If you’ve rejected traditional religion (or were never religious to start), you may be asking, “Is that all there is?” It’s liberating to recognize that supernatural beings are human creations … that there are no such things as “spirit” or “transcendence”... that people are undesigned, unintended, and responsible for themselves. But what’s next?
Liste des pays qui ne possèdent pas d'armée — Wikipédia Un article de Wikipédia, l'encyclopédie libre. Cet article contient une liste des pays qui ne possèdent pas d'armée. En 2010, vingt-huit pays indépendants du monde ne possèdent pas d'armée. La plupart de ces pays sont de petite taille et ont des populations n'excédant pas les 500 000 habitants. De fait, ils préfèrent soit conclure un accord de défense avec un pays tiers (l'Islande est membre de l'Otan et comme Palau ou la Micronésie, elle a des accords de défense avec les États-Unis) qui précise que c'est l'armée d'un autre pays qui doit assurer leur défense en cas de nécessité, soit ils possèdent de petites forces paramilitaires (Maurice possède une force spéciale de 1 500 hommes) ou des gardes, comme Monaco qui possède une garde princière d'une centaine d'hommes.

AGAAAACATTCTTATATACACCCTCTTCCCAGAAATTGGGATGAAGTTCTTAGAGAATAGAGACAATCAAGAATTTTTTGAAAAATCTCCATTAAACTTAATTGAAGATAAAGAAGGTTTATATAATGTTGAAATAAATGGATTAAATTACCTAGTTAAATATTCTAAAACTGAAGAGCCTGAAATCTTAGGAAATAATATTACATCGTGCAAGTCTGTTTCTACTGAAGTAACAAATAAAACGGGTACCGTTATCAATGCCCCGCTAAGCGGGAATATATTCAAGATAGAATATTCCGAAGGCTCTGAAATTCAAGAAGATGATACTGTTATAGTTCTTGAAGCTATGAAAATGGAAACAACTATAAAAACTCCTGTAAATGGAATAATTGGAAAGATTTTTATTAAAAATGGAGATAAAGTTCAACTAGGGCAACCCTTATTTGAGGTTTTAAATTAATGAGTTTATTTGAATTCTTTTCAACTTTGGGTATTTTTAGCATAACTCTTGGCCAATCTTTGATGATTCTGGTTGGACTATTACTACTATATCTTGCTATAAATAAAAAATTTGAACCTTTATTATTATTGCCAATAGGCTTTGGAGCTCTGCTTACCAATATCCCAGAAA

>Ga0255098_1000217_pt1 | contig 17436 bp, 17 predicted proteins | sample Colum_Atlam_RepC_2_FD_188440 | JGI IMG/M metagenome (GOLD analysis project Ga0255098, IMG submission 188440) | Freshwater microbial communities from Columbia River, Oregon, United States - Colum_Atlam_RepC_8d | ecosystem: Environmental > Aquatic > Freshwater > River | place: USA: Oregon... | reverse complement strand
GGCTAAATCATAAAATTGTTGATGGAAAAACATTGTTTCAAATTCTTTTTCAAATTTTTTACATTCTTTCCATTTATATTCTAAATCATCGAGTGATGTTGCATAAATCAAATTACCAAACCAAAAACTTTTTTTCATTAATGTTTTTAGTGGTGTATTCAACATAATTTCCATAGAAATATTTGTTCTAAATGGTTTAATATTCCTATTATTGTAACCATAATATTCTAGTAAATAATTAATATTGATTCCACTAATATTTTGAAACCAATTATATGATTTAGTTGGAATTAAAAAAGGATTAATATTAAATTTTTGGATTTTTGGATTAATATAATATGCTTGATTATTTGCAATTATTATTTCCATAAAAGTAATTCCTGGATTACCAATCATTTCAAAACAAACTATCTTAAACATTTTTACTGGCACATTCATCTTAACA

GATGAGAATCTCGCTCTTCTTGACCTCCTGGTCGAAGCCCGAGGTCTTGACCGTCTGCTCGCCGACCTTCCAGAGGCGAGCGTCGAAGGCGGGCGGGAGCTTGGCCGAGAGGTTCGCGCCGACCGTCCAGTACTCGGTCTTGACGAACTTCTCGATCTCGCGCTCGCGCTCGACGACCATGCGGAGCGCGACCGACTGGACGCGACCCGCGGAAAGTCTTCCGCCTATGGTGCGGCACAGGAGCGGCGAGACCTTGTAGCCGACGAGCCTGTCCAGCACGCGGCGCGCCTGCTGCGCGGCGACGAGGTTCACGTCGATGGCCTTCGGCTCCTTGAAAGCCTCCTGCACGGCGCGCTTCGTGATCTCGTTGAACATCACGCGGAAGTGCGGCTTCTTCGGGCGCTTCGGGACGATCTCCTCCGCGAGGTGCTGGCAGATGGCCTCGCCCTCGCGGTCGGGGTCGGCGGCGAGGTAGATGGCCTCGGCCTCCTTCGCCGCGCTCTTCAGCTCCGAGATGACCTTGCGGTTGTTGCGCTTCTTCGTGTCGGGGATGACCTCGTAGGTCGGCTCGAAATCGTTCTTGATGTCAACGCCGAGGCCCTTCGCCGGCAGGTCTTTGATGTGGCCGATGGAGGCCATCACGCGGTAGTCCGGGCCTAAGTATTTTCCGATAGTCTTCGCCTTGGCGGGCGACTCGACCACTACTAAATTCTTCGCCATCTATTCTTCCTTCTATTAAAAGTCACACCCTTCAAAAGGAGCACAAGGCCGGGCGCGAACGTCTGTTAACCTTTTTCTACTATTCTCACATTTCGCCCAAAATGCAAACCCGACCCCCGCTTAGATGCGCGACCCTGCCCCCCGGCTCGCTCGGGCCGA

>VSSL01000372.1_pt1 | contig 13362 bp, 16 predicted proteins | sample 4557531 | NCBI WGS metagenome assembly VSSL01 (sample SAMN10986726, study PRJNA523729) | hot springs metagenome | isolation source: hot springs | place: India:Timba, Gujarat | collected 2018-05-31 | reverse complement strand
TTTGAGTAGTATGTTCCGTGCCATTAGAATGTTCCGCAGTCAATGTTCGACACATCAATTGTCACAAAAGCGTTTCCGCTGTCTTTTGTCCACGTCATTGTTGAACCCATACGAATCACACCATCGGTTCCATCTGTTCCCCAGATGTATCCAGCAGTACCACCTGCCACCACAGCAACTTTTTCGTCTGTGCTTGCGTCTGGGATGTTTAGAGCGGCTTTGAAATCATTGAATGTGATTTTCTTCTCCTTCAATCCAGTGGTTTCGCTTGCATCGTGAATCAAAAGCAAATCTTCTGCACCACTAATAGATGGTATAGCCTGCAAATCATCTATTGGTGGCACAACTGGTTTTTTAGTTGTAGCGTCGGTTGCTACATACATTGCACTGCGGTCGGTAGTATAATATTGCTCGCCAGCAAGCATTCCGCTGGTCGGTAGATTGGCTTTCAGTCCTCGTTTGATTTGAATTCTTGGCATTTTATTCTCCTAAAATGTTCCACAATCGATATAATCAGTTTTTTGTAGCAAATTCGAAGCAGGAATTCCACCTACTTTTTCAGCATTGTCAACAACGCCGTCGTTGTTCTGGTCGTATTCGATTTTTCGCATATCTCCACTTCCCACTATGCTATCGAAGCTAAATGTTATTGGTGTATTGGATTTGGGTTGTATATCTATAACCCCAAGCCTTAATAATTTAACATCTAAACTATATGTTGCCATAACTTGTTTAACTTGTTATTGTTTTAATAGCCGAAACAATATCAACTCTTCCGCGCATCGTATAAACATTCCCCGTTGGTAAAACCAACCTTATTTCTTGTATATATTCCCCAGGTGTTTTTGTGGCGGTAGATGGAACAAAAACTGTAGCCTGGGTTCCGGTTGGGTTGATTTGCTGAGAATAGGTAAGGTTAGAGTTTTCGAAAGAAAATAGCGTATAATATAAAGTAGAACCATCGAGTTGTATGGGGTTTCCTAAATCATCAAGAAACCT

Costa Rica: un pays sans armée : Supprimer l'armée pour investir dans l'éducation et la santé Quelle est la plus-value sociale du projet ? Éditer L'absence d'armée permet chaque année le financement de toutes les universités publiques du pays ainsi que de trois hôpitaux ; les habitants bénéficient d'une couverture sociale et d'un matériel médical moderne, tant et si bien que la mortalité due à des maladies bénignes a fortement diminué et que l'espérance de vie est devenue très forte.
Stop the War Coalition
Category:Humanitarian aid organizations
The Rachel Corrie Foundation for Peace and Justice
Council on Spiritual Practices - Code of Ethics
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COLLECTIVEINTELLIGENCE:Creating a Prosperous World at Peace
The Green Belt Movement | Home
Combining microfinance, education, and health protection to end world hunger. :: Freedom from Hunger
Conférence "Regards sur les peuples autochtones" - Les Champs Libres - 24-05-2012